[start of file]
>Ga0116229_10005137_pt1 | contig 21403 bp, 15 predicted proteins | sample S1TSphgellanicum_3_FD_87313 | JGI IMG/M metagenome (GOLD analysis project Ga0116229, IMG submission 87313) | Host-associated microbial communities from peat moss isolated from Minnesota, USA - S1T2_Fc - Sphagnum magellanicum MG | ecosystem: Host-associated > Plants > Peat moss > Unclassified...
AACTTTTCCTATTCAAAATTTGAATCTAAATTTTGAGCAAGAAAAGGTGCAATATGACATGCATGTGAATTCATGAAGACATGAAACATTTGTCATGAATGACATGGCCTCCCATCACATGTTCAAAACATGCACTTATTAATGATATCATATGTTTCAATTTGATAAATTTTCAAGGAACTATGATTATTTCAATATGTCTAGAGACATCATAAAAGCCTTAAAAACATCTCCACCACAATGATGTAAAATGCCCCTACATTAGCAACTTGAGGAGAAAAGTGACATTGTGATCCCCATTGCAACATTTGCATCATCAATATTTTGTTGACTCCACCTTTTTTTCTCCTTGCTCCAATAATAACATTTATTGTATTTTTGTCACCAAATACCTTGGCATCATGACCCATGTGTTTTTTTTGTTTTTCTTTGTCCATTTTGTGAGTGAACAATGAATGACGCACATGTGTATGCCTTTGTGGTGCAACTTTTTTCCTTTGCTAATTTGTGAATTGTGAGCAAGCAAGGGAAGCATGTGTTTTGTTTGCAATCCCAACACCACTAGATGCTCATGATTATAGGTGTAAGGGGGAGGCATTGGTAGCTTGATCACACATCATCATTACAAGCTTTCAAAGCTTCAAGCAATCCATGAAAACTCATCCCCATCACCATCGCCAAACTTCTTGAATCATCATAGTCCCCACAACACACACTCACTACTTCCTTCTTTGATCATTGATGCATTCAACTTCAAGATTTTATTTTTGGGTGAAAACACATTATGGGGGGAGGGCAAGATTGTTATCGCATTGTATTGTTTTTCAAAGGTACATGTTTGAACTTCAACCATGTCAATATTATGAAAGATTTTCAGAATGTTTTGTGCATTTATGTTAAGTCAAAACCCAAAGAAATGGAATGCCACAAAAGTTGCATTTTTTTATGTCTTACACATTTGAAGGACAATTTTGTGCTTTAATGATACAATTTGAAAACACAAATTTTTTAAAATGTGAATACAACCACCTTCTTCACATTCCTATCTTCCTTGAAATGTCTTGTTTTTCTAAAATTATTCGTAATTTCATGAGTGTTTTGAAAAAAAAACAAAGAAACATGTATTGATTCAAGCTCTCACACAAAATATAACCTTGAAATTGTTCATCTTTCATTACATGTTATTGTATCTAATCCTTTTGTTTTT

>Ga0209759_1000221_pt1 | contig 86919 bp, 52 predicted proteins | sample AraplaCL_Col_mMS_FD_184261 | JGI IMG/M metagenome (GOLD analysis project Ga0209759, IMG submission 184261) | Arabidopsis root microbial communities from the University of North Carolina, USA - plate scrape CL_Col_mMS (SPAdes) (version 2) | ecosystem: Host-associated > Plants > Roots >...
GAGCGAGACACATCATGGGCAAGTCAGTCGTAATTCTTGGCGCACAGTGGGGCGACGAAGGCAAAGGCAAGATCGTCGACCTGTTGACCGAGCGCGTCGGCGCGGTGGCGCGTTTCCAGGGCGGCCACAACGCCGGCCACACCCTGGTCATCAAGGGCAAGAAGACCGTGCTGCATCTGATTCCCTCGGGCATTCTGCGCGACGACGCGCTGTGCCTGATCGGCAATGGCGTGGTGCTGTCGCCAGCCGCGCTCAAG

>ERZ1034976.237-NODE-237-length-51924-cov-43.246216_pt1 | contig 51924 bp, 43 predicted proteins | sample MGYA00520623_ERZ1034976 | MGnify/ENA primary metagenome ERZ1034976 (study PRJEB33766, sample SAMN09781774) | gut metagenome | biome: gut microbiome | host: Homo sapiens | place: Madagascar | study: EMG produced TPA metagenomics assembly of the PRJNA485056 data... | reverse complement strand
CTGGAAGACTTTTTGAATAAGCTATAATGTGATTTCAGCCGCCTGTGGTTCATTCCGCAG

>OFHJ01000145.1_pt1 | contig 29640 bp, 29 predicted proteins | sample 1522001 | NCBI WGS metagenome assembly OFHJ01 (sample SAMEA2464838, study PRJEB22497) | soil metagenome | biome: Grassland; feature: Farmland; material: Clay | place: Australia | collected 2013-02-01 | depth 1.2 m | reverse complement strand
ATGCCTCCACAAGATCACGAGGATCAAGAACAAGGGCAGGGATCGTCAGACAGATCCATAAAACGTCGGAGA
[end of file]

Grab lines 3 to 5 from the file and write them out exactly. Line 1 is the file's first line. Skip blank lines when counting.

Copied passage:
>Ga0209759_1000221_pt1 | contig 86919 bp, 52 predicted proteins | sample AraplaCL_Col_mMS_FD_184261 | JGI IMG/M metagenome (GOLD analysis project Ga0209759, IMG submission 184261) | Arabidopsis root microbial communities from the University of North Carolina, USA - plate scrape CL_Col_mMS (SPAdes) (version 2) | ecosystem: Host-associated > Plants > Roots >...
GAGCGAGACACATCATGGGCAAGTCAGTCGTAATTCTTGGCGCACAGTGGGGCGACGAAGGCAAAGGCAAGATCGTCGACCTGTTGACCGAGCGCGTCGGCGCGGTGGCGCGTTTCCAGGGCGGCCACAACGCCGGCCACACCCTGGTCATCAAGGGCAAGAAGACCGTGCTGCATCTGATTCCCTCGGGCATTCTGCGCGACGACGCGCTGTGCCTGATCGGCAATGGCGTGGTGCTGTCGCCAGCCGCGCTCAAG

>ERZ1034976.237-NODE-237-length-51924-cov-43.246216_pt1 | contig 51924 bp, 43 predicted proteins | sample MGYA00520623_ERZ1034976 | MGnify/ENA primary metagenome ERZ1034976 (study PRJEB33766, sample SAMN09781774) | gut metagenome | biome: gut microbiome | host: Homo sapiens | place: Madagascar | study: EMG produced TPA metagenomics assembly of the PRJNA485056 data... | reverse complement strand